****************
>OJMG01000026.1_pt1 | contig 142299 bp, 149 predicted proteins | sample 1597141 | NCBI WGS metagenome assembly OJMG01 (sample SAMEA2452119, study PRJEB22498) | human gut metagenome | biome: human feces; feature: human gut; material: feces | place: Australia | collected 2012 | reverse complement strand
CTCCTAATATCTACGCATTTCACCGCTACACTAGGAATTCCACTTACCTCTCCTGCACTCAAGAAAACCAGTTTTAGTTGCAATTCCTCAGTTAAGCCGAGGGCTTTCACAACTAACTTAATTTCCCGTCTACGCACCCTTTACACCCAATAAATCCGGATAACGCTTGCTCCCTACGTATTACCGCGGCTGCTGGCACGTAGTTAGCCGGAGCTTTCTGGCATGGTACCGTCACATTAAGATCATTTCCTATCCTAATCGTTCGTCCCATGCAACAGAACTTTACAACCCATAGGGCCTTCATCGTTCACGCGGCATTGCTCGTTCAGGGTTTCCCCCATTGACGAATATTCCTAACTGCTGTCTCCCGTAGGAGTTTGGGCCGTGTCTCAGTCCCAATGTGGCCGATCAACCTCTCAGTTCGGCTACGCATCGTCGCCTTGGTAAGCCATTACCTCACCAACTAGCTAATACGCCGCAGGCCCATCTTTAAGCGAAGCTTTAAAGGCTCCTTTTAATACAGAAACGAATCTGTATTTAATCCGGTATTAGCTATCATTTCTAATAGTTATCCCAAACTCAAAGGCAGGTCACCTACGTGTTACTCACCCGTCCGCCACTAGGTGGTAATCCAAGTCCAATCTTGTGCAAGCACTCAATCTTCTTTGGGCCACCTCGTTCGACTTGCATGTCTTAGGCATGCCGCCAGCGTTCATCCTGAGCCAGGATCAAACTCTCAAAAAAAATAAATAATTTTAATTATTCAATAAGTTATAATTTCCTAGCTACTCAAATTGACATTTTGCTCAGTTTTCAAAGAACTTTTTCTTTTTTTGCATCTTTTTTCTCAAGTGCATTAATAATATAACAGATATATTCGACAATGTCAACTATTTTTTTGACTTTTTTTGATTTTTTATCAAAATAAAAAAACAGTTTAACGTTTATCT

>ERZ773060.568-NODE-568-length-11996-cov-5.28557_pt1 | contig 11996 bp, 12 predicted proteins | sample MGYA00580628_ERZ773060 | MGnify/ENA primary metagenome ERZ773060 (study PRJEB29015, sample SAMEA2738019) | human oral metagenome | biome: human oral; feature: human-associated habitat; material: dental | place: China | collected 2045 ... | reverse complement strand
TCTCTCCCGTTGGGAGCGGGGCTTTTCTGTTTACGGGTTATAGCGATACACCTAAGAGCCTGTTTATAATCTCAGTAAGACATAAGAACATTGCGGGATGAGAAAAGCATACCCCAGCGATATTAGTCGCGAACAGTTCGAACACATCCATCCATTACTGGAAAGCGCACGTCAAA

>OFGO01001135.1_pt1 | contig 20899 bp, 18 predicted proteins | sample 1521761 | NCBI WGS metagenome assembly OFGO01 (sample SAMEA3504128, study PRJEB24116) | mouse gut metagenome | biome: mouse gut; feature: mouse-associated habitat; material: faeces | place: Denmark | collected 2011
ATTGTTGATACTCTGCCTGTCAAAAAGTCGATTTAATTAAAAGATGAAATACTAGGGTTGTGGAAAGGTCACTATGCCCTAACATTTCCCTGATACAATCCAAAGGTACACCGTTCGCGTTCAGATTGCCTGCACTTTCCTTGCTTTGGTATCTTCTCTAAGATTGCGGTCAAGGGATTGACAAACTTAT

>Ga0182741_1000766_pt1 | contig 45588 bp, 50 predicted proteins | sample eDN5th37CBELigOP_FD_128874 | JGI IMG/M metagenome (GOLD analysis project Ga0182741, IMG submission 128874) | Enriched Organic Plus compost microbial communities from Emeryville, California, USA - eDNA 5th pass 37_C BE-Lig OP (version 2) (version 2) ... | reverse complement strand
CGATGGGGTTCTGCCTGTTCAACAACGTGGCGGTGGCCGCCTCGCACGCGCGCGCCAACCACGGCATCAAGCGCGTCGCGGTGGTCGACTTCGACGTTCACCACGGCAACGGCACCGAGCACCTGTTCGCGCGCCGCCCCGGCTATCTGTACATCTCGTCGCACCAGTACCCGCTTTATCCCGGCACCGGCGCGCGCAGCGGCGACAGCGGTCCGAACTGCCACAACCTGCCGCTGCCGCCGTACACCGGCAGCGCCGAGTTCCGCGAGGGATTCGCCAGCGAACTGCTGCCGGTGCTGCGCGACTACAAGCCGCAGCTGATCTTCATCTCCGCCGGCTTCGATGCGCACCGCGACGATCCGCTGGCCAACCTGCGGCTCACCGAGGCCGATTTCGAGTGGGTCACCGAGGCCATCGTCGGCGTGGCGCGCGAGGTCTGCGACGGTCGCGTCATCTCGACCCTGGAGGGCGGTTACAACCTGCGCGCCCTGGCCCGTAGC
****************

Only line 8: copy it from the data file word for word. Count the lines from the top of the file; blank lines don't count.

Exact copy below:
CGATGGGGTTCTGCCTGTTCAACAACGTGGCGGTGGCCGCCTCGCACGCGCGCGCCAACCACGGCATCAAGCGCGTCGCGGTGGTCGACTTCGACGTTCACCACGGCAACGGCACCGAGCACCTGTTCGCGCGCCGCCCCGGCTATCTGTACATCTCGTCGCACCAGTACCCGCTTTATCCCGGCACCGGCGCGCGCAGCGGCGACAGCGGTCCGAACTGCCACAACCTGCCGCTGCCGCCGTACACCGGCAGCGCCGAGTTCCGCGAGGGATTCGCCAGCGAACTGCTGCCGGTGCTGCGCGACTACAAGCCGCAGCTGATCTTCATCTCCGCCGGCTTCGATGCGCACCGCGACGATCCGCTGGCCAACCTGCGGCTCACCGAGGCCGATTTCGAGTGGGTCACCGAGGCCATCGTCGGCGTGGCGCGCGAGGTCTGCGACGGTCGCGTCATCTCGACCCTGGAGGGCGGTTACAACCTGCGCGCCCTGGCCCGTAGC